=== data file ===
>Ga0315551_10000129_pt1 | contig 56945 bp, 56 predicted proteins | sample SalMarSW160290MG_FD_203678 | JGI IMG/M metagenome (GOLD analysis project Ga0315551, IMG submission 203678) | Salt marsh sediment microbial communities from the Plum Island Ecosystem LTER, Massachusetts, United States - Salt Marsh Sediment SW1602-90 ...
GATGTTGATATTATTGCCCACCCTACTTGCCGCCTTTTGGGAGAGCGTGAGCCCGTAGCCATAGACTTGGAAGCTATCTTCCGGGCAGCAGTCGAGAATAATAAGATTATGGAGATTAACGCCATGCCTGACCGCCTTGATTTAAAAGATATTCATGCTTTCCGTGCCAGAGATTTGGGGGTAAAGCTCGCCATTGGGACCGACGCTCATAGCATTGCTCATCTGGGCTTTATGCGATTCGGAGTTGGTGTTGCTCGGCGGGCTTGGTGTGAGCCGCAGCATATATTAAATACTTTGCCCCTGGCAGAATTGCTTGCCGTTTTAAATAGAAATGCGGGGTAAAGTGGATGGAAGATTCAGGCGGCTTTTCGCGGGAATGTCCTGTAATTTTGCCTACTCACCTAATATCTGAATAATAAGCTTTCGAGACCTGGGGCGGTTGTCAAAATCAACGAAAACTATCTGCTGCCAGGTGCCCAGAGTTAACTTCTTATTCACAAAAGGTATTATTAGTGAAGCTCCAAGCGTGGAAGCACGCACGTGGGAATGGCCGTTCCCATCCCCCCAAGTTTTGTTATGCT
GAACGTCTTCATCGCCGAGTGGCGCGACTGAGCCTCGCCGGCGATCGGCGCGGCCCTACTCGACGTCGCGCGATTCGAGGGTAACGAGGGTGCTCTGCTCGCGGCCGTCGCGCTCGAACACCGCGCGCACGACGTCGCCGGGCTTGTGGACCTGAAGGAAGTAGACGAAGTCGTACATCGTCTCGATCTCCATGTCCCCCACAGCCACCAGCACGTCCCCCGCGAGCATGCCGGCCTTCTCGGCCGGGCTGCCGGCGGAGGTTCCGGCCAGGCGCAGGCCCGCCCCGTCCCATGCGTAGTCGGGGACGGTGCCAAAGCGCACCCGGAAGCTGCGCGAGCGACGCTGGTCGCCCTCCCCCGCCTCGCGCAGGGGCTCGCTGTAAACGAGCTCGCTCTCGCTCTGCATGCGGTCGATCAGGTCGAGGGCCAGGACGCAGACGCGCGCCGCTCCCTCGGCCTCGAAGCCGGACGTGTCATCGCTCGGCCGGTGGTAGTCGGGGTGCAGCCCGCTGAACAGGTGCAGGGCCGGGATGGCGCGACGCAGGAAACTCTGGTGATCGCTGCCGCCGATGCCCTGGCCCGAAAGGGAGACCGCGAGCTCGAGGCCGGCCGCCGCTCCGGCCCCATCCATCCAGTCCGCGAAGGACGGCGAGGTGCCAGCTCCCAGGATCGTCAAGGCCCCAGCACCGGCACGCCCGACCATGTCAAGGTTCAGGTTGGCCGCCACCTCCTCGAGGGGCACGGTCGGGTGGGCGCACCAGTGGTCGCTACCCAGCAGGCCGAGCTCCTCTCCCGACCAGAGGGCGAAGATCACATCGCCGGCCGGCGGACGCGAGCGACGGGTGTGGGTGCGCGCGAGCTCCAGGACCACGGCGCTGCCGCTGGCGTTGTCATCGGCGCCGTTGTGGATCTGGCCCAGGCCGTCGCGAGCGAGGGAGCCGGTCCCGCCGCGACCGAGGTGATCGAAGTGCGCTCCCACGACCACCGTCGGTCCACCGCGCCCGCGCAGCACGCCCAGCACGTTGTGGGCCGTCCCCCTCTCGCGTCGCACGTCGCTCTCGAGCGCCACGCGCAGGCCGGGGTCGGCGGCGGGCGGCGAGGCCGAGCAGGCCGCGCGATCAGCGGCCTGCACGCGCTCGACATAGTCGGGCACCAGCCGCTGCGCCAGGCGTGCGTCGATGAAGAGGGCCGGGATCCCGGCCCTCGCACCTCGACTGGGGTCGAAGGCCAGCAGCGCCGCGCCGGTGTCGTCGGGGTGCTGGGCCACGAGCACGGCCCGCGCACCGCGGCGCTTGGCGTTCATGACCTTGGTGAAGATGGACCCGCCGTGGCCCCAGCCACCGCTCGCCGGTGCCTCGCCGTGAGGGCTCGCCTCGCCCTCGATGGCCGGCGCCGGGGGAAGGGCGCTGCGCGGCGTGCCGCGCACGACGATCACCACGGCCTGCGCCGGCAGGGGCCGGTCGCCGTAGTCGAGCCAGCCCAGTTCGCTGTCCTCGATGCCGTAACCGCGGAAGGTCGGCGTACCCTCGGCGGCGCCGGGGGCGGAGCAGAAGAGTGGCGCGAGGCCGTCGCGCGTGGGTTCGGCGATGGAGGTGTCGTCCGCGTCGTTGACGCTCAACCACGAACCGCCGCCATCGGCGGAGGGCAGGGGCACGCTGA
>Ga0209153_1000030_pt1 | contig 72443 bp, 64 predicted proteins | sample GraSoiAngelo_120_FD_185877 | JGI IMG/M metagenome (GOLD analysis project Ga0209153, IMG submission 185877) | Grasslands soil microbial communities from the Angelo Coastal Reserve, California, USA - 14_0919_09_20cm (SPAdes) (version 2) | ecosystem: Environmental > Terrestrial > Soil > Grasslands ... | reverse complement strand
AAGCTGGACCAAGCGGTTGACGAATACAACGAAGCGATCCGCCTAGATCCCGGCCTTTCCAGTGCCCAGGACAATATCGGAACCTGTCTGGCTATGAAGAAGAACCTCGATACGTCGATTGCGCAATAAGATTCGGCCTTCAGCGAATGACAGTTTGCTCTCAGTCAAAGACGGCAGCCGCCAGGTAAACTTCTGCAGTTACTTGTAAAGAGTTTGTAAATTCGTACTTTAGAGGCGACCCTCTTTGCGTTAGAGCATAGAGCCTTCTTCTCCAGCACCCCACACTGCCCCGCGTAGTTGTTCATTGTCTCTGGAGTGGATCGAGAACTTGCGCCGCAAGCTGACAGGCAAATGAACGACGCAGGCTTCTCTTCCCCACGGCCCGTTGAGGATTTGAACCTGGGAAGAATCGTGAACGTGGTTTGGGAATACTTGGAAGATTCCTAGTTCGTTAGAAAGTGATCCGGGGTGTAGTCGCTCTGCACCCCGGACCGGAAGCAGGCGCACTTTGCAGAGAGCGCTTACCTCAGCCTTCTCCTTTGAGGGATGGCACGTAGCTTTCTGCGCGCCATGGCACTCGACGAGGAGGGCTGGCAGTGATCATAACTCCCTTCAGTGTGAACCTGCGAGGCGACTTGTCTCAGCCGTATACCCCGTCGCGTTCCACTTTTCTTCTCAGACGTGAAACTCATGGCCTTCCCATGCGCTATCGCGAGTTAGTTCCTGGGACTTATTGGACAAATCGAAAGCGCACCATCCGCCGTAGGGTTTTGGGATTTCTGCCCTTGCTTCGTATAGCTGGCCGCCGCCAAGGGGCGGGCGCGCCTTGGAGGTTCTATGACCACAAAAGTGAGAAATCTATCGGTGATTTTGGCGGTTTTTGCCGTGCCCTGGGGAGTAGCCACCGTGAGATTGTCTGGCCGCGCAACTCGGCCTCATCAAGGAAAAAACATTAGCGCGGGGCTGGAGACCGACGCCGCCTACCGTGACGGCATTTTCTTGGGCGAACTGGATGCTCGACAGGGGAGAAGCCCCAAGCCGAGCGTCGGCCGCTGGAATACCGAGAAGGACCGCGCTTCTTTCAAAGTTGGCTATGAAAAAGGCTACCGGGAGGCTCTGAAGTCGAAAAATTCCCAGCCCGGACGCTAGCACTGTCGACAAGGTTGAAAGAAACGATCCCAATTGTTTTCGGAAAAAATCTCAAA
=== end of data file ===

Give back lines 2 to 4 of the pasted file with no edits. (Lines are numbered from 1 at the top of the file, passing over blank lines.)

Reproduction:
GATGTTGATATTATTGCCCACCCTACTTGCCGCCTTTTGGGAGAGCGTGAGCCCGTAGCCATAGACTTGGAAGCTATCTTCCGGGCAGCAGTCGAGAATAATAAGATTATGGAGATTAACGCCATGCCTGACCGCCTTGATTTAAAAGATATTCATGCTTTCCGTGCCAGAGATTTGGGGGTAAAGCTCGCCATTGGGACCGACGCTCATAGCATTGCTCATCTGGGCTTTATGCGATTCGGAGTTGGTGTTGCTCGGCGGGCTTGGTGTGAGCCGCAGCATATATTAAATACTTTGCCCCTGGCAGAATTGCTTGCCGTTTTAAATAGAAATGCGGGGTAAAGTGGATGGAAGATTCAGGCGGCTTTTCGCGGGAATGTCCTGTAATTTTGCCTACTCACCTAATATCTGAATAATAAGCTTTCGAGACCTGGGGCGGTTGTCAAAATCAACGAAAACTATCTGCTGCCAGGTGCCCAGAGTTAACTTCTTATTCACAAAAGGTATTATTAGTGAAGCTCCAAGCGTGGAAGCACGCACGTGGGAATGGCCGTTCCCATCCCCCCAAGTTTTGTTATGCT
GAACGTCTTCATCGCCGAGTGGCGCGACTGAGCCTCGCCGGCGATCGGCGCGGCCCTACTCGACGTCGCGCGATTCGAGGGTAACGAGGGTGCTCTGCTCGCGGCCGTCGCGCTCGAACACCGCGCGCACGACGTCGCCGGGCTTGTGGACCTGAAGGAAGTAGACGAAGTCGTACATCGTCTCGATCTCCATGTCCCCCACAGCCACCAGCACGTCCCCCGCGAGCATGCCGGCCTTCTCGGCCGGGCTGCCGGCGGAGGTTCCGGCCAGGCGCAGGCCCGCCCCGTCCCATGCGTAGTCGGGGACGGTGCCAAAGCGCACCCGGAAGCTGCGCGAGCGACGCTGGTCGCCCTCCCCCGCCTCGCGCAGGGGCTCGCTGTAAACGAGCTCGCTCTCGCTCTGCATGCGGTCGATCAGGTCGAGGGCCAGGACGCAGACGCGCGCCGCTCCCTCGGCCTCGAAGCCGGACGTGTCATCGCTCGGCCGGTGGTAGTCGGGGTGCAGCCCGCTGAACAGGTGCAGGGCCGGGATGGCGCGACGCAGGAAACTCTGGTGATCGCTGCCGCCGATGCCCTGGCCCGAAAGGGAGACCGCGAGCTCGAGGCCGGCCGCCGCTCCGGCCCCATCCATCCAGTCCGCGAAGGACGGCGAGGTGCCAGCTCCCAGGATCGTCAAGGCCCCAGCACCGGCACGCCCGACCATGTCAAGGTTCAGGTTGGCCGCCACCTCCTCGAGGGGCACGGTCGGGTGGGCGCACCAGTGGTCGCTACCCAGCAGGCCGAGCTCCTCTCCCGACCAGAGGGCGAAGATCACATCGCCGGCCGGCGGACGCGAGCGACGGGTGTGGGTGCGCGCGAGCTCCAGGACCACGGCGCTGCCGCTGGCGTTGTCATCGGCGCCGTTGTGGATCTGGCCCAGGCCGTCGCGAGCGAGGGAGCCGGTCCCGCCGCGACCGAGGTGATCGAAGTGCGCTCCCACGACCACCGTCGGTCCACCGCGCCCGCGCAGCACGCCCAGCACGTTGTGGGCCGTCCCCCTCTCGCGTCGCACGTCGCTCTCGAGCGCCACGCGCAGGCCGGGGTCGGCGGCGGGCGGCGAGGCCGAGCAGGCCGCGCGATCAGCGGCCTGCACGCGCTCGACATAGTCGGGCACCAGCCGCTGCGCCAGGCGTGCGTCGATGAAGAGGGCCGGGATCCCGGCCCTCGCACCTCGACTGGGGTCGAAGGCCAGCAGCGCCGCGCCGGTGTCGTCGGGGTGCTGGGCCACGAGCACGGCCCGCGCACCGCGGCGCTTGGCGTTCATGACCTTGGTGAAGATGGACCCGCCGTGGCCCCAGCCACCGCTCGCCGGTGCCTCGCCGTGAGGGCTCGCCTCGCCCTCGATGGCCGGCGCCGGGGGAAGGGCGCTGCGCGGCGTGCCGCGCACGACGATCACCACGGCCTGCGCCGGCAGGGGCCGGTCGCCGTAGTCGAGCCAGCCCAGTTCGCTGTCCTCGATGCCGTAACCGCGGAAGGTCGGCGTACCCTCGGCGGCGCCGGGGGCGGAGCAGAAGAGTGGCGCGAGGCCGTCGCGCGTGGGTTCGGCGATGGAGGTGTCGTCCGCGTCGTTGACGCTCAACCACGAACCGCCGCCATCGGCGGAGGGCAGGGGCACGCTGA
>Ga0209153_1000030_pt1 | contig 72443 bp, 64 predicted proteins | sample GraSoiAngelo_120_FD_185877 | JGI IMG/M metagenome (GOLD analysis project Ga0209153, IMG submission 185877) | Grasslands soil microbial communities from the Angelo Coastal Reserve, California, USA - 14_0919_09_20cm (SPAdes) (version 2) | ecosystem: Environmental > Terrestrial > Soil > Grasslands ... | reverse complement strand